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Recuperation available throughout the year

Belarusian spas offer alternative treatments: leeches, bee stings and cryo-saunas

By Ludmila Svetlova

Before too long, our thoughts will turn to summer and how to spend our holidays. It’s common knowledge that ever more Belarusians are choosing to holiday in our countryside resorts.


Places for local holidaymakers

Many Belarusians complain that it’s far from easy to gain a booking at a local spa — especially in summer, as the Russians tend to book so far in advance. In fact, the quality of service at many of our health resorts long ago captured the attention of our foreign neighbours. Some from CIS states book their places up to six months in advance.
The Belarusian Federation of Trade Unions has booked 10,000 places for its members in advance for the last few years, in order to make sure spa trips can be assured. Of course, our spas are just as lovely outside of the summer season. The Director of the Republican Centre for Recuperation and Sanatorium-Resort Treatment, Nikolay Mazur, tells us, “Ten percent of Belarusian citizens visited a spa last year. The number of those choosing to holiday at home rather than abroad has risen by 15,000.”


Searching for eternal youth

Our Belarusian spas offer 150-200 types of treatment each year, including traditional mud cures, balneo-, phyto-, magneto- and laser treatments and aromatherapy. At Priozerny, Sosny, Belorusochka, and Krinitsa spas, you can try leeches and, at Pridneprovsky, Belaya Rus, and Rassvet-Luban, bee sting treatments are available.

Since ancient times, people have known the benefits of contrast bathing in cold and hot water, making use of ice and snow in winter. “Today, we can achieve the same effect more conveniently with a cryo-sauna,” explains Mr. Mazur. Patients enter one cabin — where a dry cold mixture of ozone and air is given at a temperature of 130-140 degrees below zero. The ‘stress’ of the cold stimulates the inner organs, strengthening immunity and lifting your mood, due to the activity of ‘happiness’ hormones: endorphins. The process also stimulates circulation and thereby vitalises the skin, battling signs of aging. It can even help with weight loss; unsurprisingly, cryo-saunas are proving popular with female guests.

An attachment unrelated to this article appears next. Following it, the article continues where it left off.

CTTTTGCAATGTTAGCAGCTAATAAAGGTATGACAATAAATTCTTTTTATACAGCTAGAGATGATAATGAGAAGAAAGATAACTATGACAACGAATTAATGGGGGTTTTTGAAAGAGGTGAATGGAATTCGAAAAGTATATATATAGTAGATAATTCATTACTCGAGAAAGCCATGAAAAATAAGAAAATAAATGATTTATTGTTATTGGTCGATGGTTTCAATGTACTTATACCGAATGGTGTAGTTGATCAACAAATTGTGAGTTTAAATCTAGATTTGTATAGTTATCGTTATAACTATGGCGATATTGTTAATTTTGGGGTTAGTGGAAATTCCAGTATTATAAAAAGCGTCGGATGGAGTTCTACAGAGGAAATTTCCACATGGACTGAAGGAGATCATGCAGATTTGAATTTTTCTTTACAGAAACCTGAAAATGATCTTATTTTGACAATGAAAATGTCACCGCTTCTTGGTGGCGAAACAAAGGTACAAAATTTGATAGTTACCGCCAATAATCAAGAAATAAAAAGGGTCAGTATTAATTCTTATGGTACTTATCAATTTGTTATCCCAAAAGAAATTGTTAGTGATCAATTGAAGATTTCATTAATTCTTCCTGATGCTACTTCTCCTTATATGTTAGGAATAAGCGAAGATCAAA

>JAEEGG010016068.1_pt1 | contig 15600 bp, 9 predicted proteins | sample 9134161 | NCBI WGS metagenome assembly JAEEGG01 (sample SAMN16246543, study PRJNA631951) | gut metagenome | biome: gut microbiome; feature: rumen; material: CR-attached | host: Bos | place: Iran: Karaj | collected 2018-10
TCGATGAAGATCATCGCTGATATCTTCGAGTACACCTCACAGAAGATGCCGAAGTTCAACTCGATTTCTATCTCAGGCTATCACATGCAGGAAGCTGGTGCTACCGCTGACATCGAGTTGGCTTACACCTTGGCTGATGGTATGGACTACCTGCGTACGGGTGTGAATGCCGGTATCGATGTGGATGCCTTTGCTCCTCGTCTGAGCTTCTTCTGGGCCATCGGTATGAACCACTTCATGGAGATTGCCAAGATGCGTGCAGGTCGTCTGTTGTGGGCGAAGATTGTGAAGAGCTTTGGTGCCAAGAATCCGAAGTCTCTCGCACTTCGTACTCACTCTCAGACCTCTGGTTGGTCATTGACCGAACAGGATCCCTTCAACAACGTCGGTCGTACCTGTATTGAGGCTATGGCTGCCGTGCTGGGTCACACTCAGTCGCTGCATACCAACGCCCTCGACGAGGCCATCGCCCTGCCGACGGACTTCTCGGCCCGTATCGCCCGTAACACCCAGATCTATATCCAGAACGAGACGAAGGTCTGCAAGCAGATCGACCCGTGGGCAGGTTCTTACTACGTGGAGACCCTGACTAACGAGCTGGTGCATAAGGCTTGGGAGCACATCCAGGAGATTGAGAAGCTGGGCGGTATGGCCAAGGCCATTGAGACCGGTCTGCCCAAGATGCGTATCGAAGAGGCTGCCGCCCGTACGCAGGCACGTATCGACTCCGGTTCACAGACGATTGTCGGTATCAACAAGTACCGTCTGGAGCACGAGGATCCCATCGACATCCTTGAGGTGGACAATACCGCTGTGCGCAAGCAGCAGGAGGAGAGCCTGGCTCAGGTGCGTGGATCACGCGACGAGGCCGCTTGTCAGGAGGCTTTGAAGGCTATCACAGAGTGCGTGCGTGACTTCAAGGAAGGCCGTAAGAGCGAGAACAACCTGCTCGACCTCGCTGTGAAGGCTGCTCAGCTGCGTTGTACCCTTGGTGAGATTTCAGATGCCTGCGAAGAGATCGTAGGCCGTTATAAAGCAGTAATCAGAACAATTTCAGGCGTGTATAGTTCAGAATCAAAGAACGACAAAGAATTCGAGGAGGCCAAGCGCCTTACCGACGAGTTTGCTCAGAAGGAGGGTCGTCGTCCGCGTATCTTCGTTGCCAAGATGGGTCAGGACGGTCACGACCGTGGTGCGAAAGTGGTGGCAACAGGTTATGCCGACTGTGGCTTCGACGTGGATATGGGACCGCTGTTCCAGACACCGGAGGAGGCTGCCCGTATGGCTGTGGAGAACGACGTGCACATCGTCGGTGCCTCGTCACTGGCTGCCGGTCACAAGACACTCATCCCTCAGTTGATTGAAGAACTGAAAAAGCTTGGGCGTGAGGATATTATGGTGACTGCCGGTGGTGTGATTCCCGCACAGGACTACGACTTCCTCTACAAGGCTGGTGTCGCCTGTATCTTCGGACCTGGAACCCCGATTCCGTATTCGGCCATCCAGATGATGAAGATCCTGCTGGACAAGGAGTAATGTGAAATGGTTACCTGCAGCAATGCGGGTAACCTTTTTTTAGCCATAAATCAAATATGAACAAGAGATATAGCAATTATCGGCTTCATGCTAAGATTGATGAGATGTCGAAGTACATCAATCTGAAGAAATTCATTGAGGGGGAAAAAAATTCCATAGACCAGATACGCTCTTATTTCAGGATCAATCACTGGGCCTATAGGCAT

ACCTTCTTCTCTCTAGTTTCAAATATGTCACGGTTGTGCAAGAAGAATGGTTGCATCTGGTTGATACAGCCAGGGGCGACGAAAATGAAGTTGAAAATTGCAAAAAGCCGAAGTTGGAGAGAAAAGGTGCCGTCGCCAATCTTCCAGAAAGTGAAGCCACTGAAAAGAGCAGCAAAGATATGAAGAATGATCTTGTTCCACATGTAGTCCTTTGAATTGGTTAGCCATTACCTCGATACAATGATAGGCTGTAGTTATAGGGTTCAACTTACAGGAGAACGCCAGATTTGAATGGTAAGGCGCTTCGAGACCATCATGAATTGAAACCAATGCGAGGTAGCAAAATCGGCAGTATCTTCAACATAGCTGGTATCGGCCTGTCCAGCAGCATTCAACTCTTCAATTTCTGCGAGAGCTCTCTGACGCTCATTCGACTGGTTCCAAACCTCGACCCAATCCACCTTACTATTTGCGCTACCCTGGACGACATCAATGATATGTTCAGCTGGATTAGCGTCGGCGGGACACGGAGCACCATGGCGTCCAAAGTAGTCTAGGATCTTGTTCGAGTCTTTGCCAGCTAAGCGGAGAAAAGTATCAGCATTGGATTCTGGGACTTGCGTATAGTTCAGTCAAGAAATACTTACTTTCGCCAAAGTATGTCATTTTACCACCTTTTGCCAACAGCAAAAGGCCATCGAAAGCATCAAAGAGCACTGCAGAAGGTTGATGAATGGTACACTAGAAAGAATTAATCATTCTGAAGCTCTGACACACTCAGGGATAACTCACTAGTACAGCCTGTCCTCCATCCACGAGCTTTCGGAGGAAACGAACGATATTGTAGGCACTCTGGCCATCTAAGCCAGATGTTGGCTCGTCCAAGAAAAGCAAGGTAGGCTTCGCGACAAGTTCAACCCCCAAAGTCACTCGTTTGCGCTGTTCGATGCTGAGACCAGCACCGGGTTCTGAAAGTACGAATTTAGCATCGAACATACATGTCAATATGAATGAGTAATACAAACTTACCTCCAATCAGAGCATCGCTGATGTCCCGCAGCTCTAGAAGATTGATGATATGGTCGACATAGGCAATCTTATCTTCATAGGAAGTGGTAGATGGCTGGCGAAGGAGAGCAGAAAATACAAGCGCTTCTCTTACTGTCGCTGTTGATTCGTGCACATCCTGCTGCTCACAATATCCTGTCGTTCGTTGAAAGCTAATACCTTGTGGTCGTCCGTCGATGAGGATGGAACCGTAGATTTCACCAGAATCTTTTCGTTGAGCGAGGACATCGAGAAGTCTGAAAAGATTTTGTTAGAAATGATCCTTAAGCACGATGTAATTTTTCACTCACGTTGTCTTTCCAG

Belarusian Macesta
Some Belarusian spas rival the most famous worldwide in having unique natural landscapes and treatments. Radon (with its five medium concentration of radioactive radon wells) is like Georgian Tskaltubo while the mineral water of Porechie is similar to that of Lithuanian Druskininkai. We have our own Truskavets at Rassvet, whose mineral waters are used to treat genitourinary problems.

“We’re now hopeful of promoting the Braslav District,” admits Mr. Mazur. “Scientists found brome bitterns and sulphide mud there recently; some of its spring waters support the motor system and cure skin ailments. Such treatment courses are offered at balneomud resort Marcial Waters in Sochi. Although this kind of treatment isn’t yet available to most Belarusians the analogue to Marcial Waters will soon appear in our country.

Naturally, investments are needed to bring such plans to fruition and services need to be exported to foreign tourists to generate revenue. At present, such visitors bring in around $100m annually and the figure could rise significantly.

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